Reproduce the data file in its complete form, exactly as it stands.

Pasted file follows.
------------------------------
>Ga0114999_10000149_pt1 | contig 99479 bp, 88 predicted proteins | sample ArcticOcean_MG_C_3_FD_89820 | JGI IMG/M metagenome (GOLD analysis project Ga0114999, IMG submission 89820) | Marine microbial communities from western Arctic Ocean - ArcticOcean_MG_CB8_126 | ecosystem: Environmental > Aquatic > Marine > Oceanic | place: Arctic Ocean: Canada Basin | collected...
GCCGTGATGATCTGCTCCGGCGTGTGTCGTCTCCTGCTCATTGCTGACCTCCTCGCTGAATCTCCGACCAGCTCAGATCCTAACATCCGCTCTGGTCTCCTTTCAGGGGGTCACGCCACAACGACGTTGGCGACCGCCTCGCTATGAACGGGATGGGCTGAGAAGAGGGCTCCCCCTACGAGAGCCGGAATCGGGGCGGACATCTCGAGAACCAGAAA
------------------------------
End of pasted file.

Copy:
>Ga0114999_10000149_pt1 | contig 99479 bp, 88 predicted proteins | sample ArcticOcean_MG_C_3_FD_89820 | JGI IMG/M metagenome (GOLD analysis project Ga0114999, IMG submission 89820) | Marine microbial communities from western Arctic Ocean - ArcticOcean_MG_CB8_126 | ecosystem: Environmental > Aquatic > Marine > Oceanic | place: Arctic Ocean: Canada Basin | collected...
GCCGTGATGATCTGCTCCGGCGTGTGTCGTCTCCTGCTCATTGCTGACCTCCTCGCTGAATCTCCGACCAGCTCAGATCCTAACATCCGCTCTGGTCTCCTTTCAGGGGGTCACGCCACAACGACGTTGGCGACCGCCTCGCTATGAACGGGATGGGCTGAGAAGAGGGCTCCCCCTACGAGAGCCGGAATCGGGGCGGACATCTCGAGAACCAGAAA